3.08.2012

Miss Universe 1992



Namibian glamazon wins
Beauties galore in the Elephant Kingdom 


     The magical kingdom of Thailand welcomed seventy-eight delegates to the capital city of Bangkok for the 1992 contest. The entry into the Queen Sirikit Convention Center was a magnificent display of pomp and splendor. All of the beauty queens attired in their national costumes file behind the reigning Miss Universe (Mexico's Lupita Jones) astride a mighty pachyderm [elephant] adorned in a gold and silver carapace. Lupita - bedecked with her banner and crown as well as calm, cool, and collected under her elegant parasol - winks at the world-wide television audience as the announcer blares out his signature call, "LIVE from Bangkok!"

     The welcoming song was "Sawadee" which means hello in Thai. An ironic twist to this tune was that we learned to say "bongiorno in Italy" in spite of the fact that there was no Miss Italy in the pageant that year! But the Parade of Nations featured some of the most elegant ensembles. Miss France was a medieval queen in golden robes and her face was wrapped in a majestic wimple. Miss Poland braved the humidity in a synthetic (?) full-length fur cloak and a Russian-style fur cap! Miss Mexico represented a "china poblana" in a full-skirted black velvet dress embroidered with large, colorful flowers. Upon her introduction, Miss Panama extended the white folds of her traditional "pollera." Miss Korea wowed the world, though, by displaying an impressive mandarin-orange tiger with bold, black stripes clawing at her pink and baby-blue bell-shaped Korean costume.

     Dick Clark announced the Top Ten who proceeded to participate in the Catalina swimsuit competition. It is no surprise that my favorite competition segments take place in Asian settings. In Taipei 1988, it was evening gowns but Bangkok 1992 showcased the most memorable swimsuits. By the early 1990s, the Catalina swimsuit giving birth to the Miss Universe pageant in 1952 had evolved to emphasize a contestant's tall, slim figure by riding high on the thighs accentuating the legs as slender columns and the hips as voluptuous curves. The bust for whatever reason was somehow neglected by the classic one-panel suit quietly replaced by the bust-enhancing standard tank-ini of today. 

     But the 1992 semi-finalists modeled the classy Catalina's in a candy-pink color and if you observed closely the seams were candy-striped in magenta and carnation pink. The suit's color seemed to be especially selected for the blondes (Australia, Sweden, New Zealand, USA, Belgium, and the Netherlands). Miss Colombia had to rely on her unassuming sweetness, Miss Namibia on her statuesque sophistication, Miss India on her determined athleticism, and Miss Venezuela on her smug confidence to do well against the flaxen, fair-haired girls. All ten semi-finalists strutted across a drum bridge and posed beside an over-sized parasol (with tassels) held steady by a hunky Thai beach - boy to receive their swimsuit scores.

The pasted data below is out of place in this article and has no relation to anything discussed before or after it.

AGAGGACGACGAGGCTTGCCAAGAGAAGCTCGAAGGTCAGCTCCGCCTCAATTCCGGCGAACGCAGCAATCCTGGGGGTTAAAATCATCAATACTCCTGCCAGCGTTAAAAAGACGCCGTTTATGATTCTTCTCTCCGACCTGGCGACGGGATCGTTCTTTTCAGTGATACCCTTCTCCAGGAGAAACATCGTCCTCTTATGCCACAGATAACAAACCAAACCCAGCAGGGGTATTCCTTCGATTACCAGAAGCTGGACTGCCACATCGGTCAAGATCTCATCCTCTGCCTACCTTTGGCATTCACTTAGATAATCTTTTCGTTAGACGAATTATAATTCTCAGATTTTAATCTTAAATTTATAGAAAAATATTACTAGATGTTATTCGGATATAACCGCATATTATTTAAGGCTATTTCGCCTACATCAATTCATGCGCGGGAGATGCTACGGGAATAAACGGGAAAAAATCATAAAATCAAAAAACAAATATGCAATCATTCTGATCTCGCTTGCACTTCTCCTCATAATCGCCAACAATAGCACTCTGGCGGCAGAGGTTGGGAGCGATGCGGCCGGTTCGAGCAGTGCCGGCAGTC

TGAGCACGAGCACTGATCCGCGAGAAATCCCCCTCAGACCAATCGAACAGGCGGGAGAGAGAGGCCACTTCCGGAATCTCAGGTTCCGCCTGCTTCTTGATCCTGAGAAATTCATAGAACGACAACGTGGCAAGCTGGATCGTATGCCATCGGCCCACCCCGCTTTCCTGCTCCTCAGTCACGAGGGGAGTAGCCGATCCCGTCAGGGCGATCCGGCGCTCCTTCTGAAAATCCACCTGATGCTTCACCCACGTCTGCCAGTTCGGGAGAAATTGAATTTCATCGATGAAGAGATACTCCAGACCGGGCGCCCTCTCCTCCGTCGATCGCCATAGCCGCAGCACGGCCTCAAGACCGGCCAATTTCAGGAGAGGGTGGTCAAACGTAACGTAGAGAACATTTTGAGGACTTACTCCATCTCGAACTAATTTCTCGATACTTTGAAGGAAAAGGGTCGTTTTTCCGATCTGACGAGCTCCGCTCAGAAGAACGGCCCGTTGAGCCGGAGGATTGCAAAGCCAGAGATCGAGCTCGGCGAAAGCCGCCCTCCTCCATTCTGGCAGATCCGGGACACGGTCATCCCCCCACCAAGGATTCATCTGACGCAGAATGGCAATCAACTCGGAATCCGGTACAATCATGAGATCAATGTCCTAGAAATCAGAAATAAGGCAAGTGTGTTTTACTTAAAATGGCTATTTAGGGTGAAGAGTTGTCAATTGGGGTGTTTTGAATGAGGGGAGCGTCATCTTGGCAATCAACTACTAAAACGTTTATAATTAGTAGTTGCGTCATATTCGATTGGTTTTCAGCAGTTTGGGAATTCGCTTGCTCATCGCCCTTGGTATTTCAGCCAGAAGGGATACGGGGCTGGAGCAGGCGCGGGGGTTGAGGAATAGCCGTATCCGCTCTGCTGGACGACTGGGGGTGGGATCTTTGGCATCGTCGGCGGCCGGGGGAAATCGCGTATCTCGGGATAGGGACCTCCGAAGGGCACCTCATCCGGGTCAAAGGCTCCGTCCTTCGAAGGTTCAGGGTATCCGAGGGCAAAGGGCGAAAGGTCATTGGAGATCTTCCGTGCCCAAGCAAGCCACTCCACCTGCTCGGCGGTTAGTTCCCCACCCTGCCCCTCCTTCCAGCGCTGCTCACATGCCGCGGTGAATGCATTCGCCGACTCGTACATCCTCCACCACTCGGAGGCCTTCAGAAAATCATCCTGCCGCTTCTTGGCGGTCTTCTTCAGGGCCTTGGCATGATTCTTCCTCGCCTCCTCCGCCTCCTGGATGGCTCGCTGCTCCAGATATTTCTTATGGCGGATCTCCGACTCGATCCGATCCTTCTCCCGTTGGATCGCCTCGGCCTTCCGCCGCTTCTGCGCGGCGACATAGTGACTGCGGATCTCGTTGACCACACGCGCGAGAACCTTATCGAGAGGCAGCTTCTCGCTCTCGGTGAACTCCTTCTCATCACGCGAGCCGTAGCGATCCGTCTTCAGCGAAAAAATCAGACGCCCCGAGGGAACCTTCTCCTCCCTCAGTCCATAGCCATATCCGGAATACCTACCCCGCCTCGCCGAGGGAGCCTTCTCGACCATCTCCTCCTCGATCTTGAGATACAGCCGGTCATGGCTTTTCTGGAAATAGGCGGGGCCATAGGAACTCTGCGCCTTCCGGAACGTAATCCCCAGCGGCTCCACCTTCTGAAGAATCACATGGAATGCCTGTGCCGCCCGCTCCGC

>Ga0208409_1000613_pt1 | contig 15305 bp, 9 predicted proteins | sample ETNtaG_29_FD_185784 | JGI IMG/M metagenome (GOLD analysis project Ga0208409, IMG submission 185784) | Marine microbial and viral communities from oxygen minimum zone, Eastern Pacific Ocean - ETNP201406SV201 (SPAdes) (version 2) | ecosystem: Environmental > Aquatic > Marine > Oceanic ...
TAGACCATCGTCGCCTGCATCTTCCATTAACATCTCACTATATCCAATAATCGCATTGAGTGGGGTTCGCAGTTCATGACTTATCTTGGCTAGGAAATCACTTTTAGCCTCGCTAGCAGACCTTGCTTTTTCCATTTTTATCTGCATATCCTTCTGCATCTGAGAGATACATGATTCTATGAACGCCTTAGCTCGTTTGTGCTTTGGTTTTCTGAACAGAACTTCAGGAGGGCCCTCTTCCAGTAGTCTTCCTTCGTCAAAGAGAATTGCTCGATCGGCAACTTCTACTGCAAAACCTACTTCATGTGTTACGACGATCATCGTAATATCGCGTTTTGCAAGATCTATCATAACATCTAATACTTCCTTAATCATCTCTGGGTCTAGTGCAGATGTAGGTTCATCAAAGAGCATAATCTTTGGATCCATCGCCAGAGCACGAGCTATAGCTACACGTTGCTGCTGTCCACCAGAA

The on-stage interviews this year with Dick Clark stood out for their serene pleasantness. Miss Australia related her previous travels to Thailand and spoke a little Thai, Miss Sweden advocated world travel to know the rich and the poor, Miss India (a runner) joked about the disciplinary excesses of her father-coach, Miss Netherlands reassured Dick that she was ready to ?hit the road? on her motorcycle, and Miss New Zealand amazed everyone with accounts of her risky, death-defying physical stunts. Miss USA announced her plan to become a child defense attorney, Miss Colombia upheld her pride in her family and her country, Miss Namibia presented a concise (yet enjoyable) lesson on Namibian geography, Miss Venezuela lectured on environmental architecture, and Miss Belgium aspired to become a lawyer-actress (there's one of these in every bunch).

     After the evening gown competition in which the semi-finalists were serenaded by the Little Sisters of Bangkok sitting around a Buddhist temple, the six finalists were chosen to field a round of judges' questions. The severe cut to the Top Three (for the suspenseful final question) was made to include a contestant from Africa, Asia, and the Americas and all three happened to be wearing red evening gowns. The final question was, "If you became leader of your country tomorrow, what would be the first thing you would do?"  Miss Namibia promised to champion the children of her new nation, Miss Colombia promoted a peace-making plan for her troubled country, and Miss India gave a purely whimsical response, "I would build the biggest track and field ground in India because I think we are lacking that!" 

     The judges submitted their final ranking while each Top Three contender stood on a pedestal listening to a gong and mysterious music playing in the background. Then all of the delegates gathered around Lupita Jones' throne as Dick Clark proclaimed Miss India Madhu Sapre the second runner-up, Miss Colombia Paola Turbay the first runner-up, and Miss Namibia Michelle McLean the new Miss Universe. Lupita crowned her successor and the two former Miss Universe winners from Thailand placed the banner and presented the winner's bouquet of native flowers. 


By Juan Prado


Photo courtesy of the Miss Universe Organization 

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